Can the Yankees get Betances on track? I mean, maybe. It could click tomorrow. It’s difficult to predict things with Dellin, who has a long history of losing the strike zone and finding it again. Until he finds it though — and he might not find it, that’s the problem — Girardi and the Yankees should not, you know, use him in one-run games against the team chasing you in the standings like last night. Let someone else handle those big spots for the time being.

There are 12 games and 13 days remaining the regular season. That’s all. There’s not much time for Dellin to hopefully figure things out, but the Yankees have to hope he does, because they’re a better team when he’s dominating. With any luck, they’ll clinch a postseason spot soon, giving them the luxury of using Betances in any situation without concern for the standings. A few meaningless game to close out the regular season would be nice.

Until that happens though, Betances’ control problems are too great to ignore, and he shouldn’t see high-leverage work at all. Chapman was demoted from his familiar closer’s role a few weeks ago because it was the best thing for the team, and now it’s time to demote Betances from his familiar eighth inning role because it’s the best thing for the team. The best thing for the team and the best thing for Dellin too.

Yankees 2, Twins 1: The Jaime & Aroldis Show

Who said the Yankees can’t win close games? The Yankees picked up a not at all stressful (nope, not at all) 2-1 win in the series opener against the Twins on Monday night. This is a pretty important series given the postseason races, I hear. The Yankees are 12-4 in their last 16 games and have opened up a five-game lead over Minnesota for the top wildcard spot. They’re 6.5 games up on the Angels for a wildcard spot in general. The magic number to clinch a postseason spot is seven and the magic number to clinch homefield advantage in the Wild Card Game is eight.


Jaime’s Revenge Tour
Thanks to a perfect storm of pissed-off-edness, Jaime Garcia threw what is far and away his best start as a Yankee on Monday night. He was mad at the Twins for trading him after one start and mad at Joe Girardi for the quick hook last time out. The result was a season high nine strikeouts in 5.2 innings, including five strikeouts among the first six batters he faced. Angry Jaime is a heck of a pitcher.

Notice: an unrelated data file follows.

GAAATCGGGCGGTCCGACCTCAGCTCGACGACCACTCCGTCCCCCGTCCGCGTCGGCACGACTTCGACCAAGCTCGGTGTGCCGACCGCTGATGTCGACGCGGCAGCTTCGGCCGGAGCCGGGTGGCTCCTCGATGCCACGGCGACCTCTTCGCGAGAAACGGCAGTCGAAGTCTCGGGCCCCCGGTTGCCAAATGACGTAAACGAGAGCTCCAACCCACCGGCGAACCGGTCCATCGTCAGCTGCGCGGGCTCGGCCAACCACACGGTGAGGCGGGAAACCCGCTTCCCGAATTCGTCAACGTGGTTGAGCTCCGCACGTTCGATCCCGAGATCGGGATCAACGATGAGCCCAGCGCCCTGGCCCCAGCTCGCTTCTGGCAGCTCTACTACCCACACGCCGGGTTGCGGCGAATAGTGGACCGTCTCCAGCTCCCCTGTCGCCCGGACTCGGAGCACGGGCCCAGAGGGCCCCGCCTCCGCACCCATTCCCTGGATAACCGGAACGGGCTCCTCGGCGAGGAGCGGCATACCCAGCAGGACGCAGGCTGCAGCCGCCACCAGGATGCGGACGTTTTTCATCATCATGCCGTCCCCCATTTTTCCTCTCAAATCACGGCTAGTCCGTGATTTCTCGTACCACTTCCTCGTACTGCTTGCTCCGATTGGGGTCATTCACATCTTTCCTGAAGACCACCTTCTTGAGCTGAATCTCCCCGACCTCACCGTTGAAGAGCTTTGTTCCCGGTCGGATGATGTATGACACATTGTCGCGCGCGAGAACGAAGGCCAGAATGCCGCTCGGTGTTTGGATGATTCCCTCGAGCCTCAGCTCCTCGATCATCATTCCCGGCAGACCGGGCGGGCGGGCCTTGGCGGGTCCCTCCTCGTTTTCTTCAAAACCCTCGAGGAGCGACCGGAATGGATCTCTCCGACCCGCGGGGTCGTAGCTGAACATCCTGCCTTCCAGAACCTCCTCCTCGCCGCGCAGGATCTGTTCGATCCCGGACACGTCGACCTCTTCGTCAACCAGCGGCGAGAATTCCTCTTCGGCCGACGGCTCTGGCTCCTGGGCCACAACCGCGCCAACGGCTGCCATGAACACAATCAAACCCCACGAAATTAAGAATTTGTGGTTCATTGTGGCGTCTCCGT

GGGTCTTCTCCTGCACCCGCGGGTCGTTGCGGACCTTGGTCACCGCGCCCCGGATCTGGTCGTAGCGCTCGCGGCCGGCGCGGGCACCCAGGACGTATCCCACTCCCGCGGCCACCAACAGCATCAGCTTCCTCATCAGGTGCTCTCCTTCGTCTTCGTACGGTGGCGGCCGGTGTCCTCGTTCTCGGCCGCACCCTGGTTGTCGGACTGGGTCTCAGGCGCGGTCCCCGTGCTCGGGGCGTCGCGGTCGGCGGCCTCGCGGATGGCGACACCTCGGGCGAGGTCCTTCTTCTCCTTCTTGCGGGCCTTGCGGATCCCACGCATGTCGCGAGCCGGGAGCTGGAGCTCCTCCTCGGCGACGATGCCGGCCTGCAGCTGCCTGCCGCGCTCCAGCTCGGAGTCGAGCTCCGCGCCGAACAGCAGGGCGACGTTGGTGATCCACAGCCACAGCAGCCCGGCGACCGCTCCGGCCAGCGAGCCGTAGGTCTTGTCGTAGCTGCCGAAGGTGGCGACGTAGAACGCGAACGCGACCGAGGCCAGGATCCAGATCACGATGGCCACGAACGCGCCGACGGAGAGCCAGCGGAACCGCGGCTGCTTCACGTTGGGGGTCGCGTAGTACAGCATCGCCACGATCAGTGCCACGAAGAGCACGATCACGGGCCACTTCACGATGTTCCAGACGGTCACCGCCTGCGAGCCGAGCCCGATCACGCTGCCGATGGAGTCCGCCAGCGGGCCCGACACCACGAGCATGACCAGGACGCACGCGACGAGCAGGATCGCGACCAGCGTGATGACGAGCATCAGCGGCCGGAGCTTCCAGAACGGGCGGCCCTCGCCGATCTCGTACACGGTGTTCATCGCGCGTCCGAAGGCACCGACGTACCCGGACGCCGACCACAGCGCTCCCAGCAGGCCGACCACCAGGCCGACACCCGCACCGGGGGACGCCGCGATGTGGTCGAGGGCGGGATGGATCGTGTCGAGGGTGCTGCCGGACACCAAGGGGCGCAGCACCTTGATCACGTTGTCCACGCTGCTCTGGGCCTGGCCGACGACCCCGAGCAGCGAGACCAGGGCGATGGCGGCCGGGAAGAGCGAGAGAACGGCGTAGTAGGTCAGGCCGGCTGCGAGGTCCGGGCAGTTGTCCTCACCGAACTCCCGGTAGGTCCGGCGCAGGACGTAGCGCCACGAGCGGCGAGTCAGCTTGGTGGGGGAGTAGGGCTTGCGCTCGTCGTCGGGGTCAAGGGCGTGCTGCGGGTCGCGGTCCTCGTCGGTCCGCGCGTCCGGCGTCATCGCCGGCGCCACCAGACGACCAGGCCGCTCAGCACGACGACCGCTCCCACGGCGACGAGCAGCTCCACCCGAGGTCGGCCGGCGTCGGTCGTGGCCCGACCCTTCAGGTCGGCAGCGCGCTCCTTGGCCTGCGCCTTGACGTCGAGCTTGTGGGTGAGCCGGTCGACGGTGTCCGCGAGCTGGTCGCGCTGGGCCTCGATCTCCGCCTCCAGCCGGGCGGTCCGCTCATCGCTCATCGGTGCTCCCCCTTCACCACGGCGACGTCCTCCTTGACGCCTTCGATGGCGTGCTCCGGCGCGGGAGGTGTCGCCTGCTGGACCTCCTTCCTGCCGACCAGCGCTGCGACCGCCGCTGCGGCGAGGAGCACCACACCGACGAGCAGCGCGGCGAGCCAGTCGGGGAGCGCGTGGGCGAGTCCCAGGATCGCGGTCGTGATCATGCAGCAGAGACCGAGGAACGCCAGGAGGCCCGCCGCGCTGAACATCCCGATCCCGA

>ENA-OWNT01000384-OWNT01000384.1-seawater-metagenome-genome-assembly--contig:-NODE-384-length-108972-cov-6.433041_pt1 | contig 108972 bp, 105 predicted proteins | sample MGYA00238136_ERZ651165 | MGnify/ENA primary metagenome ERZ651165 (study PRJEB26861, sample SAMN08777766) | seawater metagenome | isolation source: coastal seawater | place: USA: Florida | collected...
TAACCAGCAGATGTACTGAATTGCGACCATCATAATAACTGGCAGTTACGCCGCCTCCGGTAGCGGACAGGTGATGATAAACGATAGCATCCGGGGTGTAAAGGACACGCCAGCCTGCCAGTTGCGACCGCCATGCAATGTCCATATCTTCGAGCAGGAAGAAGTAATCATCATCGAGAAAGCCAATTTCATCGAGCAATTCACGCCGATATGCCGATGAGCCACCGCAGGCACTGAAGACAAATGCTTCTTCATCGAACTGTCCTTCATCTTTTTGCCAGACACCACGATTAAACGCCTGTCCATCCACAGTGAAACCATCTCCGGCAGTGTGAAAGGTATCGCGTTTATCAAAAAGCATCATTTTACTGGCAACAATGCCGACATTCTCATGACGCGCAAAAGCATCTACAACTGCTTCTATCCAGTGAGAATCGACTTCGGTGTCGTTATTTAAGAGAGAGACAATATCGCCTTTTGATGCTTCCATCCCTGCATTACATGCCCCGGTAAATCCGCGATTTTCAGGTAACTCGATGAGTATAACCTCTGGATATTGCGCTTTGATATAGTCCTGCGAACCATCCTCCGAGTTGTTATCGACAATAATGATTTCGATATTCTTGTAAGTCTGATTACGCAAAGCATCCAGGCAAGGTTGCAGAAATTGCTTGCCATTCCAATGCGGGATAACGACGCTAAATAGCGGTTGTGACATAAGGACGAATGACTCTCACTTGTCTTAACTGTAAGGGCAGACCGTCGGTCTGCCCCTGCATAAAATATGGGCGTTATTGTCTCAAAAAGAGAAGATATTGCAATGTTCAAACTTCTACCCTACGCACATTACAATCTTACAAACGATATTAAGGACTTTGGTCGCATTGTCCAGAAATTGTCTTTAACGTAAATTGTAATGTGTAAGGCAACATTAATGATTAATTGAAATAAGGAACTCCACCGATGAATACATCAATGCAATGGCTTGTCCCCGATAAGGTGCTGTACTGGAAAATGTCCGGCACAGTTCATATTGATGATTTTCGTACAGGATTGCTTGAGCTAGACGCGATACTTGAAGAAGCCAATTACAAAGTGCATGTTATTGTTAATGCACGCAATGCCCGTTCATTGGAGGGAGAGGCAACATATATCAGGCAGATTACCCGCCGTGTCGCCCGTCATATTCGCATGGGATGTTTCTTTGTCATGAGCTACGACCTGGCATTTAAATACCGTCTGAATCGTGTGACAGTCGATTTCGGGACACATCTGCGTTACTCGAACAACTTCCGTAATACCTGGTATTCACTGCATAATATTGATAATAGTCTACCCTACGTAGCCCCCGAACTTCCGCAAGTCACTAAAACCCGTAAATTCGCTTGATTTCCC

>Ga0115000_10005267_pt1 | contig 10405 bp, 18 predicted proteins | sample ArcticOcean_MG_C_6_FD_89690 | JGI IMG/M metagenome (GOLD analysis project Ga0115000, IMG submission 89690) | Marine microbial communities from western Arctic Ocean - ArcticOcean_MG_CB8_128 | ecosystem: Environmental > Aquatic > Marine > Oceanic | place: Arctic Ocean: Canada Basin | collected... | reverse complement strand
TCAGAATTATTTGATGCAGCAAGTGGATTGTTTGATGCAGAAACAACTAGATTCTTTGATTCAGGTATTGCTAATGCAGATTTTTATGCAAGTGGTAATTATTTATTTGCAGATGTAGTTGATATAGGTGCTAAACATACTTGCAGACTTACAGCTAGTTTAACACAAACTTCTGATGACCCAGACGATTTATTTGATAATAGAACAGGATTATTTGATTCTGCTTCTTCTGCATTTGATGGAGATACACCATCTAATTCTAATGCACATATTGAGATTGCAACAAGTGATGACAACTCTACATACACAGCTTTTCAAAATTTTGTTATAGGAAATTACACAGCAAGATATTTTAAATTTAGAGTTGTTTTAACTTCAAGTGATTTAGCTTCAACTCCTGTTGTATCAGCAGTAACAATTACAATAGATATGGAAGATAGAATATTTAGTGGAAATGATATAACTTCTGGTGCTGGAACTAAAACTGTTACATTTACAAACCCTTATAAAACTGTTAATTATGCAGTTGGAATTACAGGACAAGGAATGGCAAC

I thought Garcia had the best slider and the best changeup he’s had in any of his seven starts as a Yankee, and he had them both in the same start. He threw 20 sliders and got seven swings and misses. He threw 15 changeups and got five swings and misses. That’ll work. Garcia allowed his run on back-to-back singles — Aaron Judge bobbled the ball on the second single, allowing the runner to go to third — and a ground ball to third base. It was unearned thanks to Judge’s error.

The final line for Jaime: 5.2 IP, 4 H, 1 R, 0 ER, 0 BB, 9 K. Imagine if the Yankees had traded Garcia to the Twins and he pitched like that against them in the postseason race. The internet wouldn’t survive the hot takes. I was a bit surprised Girardi sent Garcia back out for the sixth considering the lineup was about to turn over, but he got two quick outs before handsome Joe Mauer ended his night with a handsome single to right.

In his last three starts now Garcia has allowed four runs (two earned) in 15.1 innings, which is pretty darn good. He has a 3.89 ERA (4.24 FIP) in seven starts and 41.2 innings as a Yankee, and considering he is no higher than fifth on the rotation depth chart (probably sixth), that is pretty rad. The Yankees needed another starter with Jordan Montgomery hitting a wall and Luis Severino‘s innings piling up. Jaime’s stepped in and done a solid job overall.


Sometimes Two Runs Is Enough
This felt very much like a “they’re going to regret leaving those runners on base” game. The Yankees stranded a runner at third base in the second, third, and fifth innings. They left a runner on second base in the fourth, sixth, seventh, and eighth innings. So that’s a runner stranded in scoring position in every inning but the first. Oy vey. The Yankees went 0-for-12 with runners in scoring position.